Fish Story or Food for Thought?

Abstract & Commentary

Synopsis: Dietary intake of n-3 fatty acids and weekly consumption of fish may reduce the risk of incident Alzheimer’s disease.

Source: Morris MC, et al. Arch Neurol. 2003;60:940-946.

This study examined whether consumption of fish had any effect on the risk of developing Alzheimer’s disease. Morris and associates carried out a prospective study of 815 people aged 65-94 in a biracial community in Chicago. Subjects were followed for an average of 4 years for the development of Alzheimer’s disease. The subjects completed a dietary questionnaire on average 2.3 years before clinical evaluation of incident disease. The Alzheimer’s disease was diagnosed using a structured neurological examination and standardized criteria. A total of 131 people in the sample developed Alzheimer’s disease. Participants who consumed fish once per week had a 60% less risk of Alzheimer’s disease as compared to those who rarely or never ate fish (relative risk, 0.4). This was in a model in which other risk factors were statistically adjusted to correct for the effects of age, sex, ethnicity, education, stroke, hypertension, heart disease apolipoprotein E genotype, total caloric intake, and consumption of other fats and vitamin E. The association was particularly marked for intake of long-chain n-3 polyunsaturated fatty acids and docosahexaenoic acid (Omega-3). The intake of a-linolenic acid, which is found in vegetable oil and nuts, was protective only in people with the APOe4 allele. Morris et al suggest that the consumption of Omega-3 fatty acids, which are found in fish, vegetable oils, and nuts, may reduce the risk of Alzheimer’s disease.

Comment by M. Flint Beal, MD

This is an interesting study. It is consistent with other studies from Morris et al in another population. The effect size is very large. Whether this will be reproducible in other epidemiological studies remains to be seen, but it is definitely worthy of further investigation.

Morris et al have also shown recently that intakes of saturated fat and transunsaturated fat are positively associated with risk of Alzheimer’s disease, whereas intakes of W6 polyunsaturated fat and monounsaturated fat are inversely associated. This study was carried out in the same population, and it was shown that persons in the other upper fifth of saturated fat intake had a 2.2-fold increased risk as compared with persons of the lowest fifth in intake of developing Alzheimer’s disease.1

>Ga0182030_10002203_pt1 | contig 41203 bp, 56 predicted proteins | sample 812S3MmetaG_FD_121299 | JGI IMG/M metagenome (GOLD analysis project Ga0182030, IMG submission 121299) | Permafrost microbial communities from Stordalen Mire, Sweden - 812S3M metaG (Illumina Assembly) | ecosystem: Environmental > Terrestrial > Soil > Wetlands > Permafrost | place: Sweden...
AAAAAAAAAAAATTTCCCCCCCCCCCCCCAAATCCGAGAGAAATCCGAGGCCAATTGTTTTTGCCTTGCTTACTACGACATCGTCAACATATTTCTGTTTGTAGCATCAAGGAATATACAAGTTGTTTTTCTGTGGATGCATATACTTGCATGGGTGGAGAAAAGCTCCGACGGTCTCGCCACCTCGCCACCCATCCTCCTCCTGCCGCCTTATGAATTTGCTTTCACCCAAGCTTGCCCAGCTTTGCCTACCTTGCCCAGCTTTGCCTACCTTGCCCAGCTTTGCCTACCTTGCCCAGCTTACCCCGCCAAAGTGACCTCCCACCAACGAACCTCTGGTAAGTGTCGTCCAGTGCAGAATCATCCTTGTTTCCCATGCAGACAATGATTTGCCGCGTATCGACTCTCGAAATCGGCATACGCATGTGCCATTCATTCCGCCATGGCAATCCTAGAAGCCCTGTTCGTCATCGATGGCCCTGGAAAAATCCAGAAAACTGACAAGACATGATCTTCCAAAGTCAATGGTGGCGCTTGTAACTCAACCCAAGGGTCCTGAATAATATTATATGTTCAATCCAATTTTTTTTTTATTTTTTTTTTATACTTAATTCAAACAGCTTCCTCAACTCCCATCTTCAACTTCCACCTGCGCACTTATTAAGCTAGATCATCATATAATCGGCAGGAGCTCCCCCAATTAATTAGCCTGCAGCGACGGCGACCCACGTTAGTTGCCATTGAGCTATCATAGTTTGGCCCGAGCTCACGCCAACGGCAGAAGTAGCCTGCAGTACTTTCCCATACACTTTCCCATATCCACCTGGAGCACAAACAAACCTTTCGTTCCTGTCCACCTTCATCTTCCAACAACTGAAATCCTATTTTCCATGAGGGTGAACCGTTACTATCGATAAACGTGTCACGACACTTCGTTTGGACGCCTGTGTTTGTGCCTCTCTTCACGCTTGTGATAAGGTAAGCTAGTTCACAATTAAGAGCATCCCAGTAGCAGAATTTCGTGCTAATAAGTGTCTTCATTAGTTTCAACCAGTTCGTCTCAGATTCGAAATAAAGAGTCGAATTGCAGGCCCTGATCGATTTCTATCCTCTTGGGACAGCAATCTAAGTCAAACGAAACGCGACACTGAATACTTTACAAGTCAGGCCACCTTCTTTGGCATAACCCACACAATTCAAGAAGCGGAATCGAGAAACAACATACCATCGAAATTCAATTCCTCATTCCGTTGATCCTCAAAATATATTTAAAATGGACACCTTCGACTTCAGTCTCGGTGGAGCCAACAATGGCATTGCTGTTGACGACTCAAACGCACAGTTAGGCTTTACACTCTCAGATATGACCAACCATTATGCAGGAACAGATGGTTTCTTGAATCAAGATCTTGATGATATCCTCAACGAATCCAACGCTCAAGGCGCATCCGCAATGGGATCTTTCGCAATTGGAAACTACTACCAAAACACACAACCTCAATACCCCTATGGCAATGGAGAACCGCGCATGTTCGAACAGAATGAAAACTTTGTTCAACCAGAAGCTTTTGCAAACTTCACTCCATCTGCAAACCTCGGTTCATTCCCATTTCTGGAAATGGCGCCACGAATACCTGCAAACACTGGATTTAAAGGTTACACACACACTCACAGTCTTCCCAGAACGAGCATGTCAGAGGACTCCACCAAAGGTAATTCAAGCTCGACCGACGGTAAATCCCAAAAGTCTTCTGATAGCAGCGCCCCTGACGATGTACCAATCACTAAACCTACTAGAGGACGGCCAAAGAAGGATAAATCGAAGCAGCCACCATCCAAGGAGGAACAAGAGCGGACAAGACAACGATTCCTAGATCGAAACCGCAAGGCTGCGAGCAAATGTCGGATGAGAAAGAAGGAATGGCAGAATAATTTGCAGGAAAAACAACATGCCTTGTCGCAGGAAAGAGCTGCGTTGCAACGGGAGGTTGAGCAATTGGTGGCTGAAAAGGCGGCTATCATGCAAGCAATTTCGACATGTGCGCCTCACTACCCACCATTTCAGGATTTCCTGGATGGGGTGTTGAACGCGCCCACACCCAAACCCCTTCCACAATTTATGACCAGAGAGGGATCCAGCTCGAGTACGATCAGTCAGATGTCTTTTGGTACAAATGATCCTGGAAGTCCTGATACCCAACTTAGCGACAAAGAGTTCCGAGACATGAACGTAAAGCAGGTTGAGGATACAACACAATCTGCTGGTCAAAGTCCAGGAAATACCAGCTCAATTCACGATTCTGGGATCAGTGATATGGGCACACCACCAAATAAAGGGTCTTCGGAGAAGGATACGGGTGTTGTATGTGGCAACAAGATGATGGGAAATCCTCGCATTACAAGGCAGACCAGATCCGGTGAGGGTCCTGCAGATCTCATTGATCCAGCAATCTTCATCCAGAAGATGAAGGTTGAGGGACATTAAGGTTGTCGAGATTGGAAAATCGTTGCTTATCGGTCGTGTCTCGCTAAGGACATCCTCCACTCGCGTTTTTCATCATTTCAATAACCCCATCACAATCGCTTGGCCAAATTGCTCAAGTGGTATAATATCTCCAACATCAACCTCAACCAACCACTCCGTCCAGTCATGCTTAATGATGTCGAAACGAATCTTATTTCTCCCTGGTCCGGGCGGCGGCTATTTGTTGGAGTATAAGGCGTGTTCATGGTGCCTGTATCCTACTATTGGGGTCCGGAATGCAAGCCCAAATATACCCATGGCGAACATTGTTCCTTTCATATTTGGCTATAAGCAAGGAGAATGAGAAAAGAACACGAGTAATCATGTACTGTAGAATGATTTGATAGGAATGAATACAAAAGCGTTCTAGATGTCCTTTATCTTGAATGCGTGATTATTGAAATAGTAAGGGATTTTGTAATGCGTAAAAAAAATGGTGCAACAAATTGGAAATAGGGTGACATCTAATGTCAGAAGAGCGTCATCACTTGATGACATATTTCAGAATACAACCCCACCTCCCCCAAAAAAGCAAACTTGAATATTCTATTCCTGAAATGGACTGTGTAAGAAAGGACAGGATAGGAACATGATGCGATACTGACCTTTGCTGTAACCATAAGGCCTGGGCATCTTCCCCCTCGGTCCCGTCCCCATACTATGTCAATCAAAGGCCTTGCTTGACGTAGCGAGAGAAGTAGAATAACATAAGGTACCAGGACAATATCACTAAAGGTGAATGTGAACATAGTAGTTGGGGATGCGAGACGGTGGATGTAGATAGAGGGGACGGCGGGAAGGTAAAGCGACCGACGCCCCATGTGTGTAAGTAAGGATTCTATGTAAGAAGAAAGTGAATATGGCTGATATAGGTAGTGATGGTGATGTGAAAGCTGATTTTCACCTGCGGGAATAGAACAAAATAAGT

Another study of the intake of total fat, saturated fatty acids, transfatty acids, cholesterol and low-intake monosaturated acids, and N6 polyunsaturated acids and N3 polyunsaturated fatty acids was carried out in the Rotterdam epidemiological study. In this cohort of 5395 subjects there was no association between fat intake and subsequent development of dementia.2

If fish intake is indeed protective against Alzheimer’s disease, what could be the mechanism? It has been shown that long-chain n-3 polyunsaturated fatty acids have an effect on membrane stability, as well as neurite health outgrowth. They could potentially alter b-amyloid processing. Omega-3 fatty acids have previously been shown to be associated with a lower risk of cancer, as well as cardiovascular disease and stroke. A protective dose effect of fish intake against stroke was detected in the Nurse’s Health Study, as well as in the Health Professional Follow-up Study. However, in this study there was no dose effect. It is conceivable that fish intake could have some minor deleterious effects due to methylmercury and the accumulation of PCBs, which occur in some large predatory fish. Nevertheless, the overall evidence suggests that intake of fish may exert protective effects against a number of diseases and further investigation of its role in protecting against Alzheimer’s disease is certainly warranted.


1. Morris MC, et al. Arch Neurol. 2003;60:194-200.

2. Engelhart MJ, et al. Neurology. 2002;59:1915-1921.

Dr. Beal is Professor and Chairman, Department of Neurology, Cornell University Medical College, New York, NY.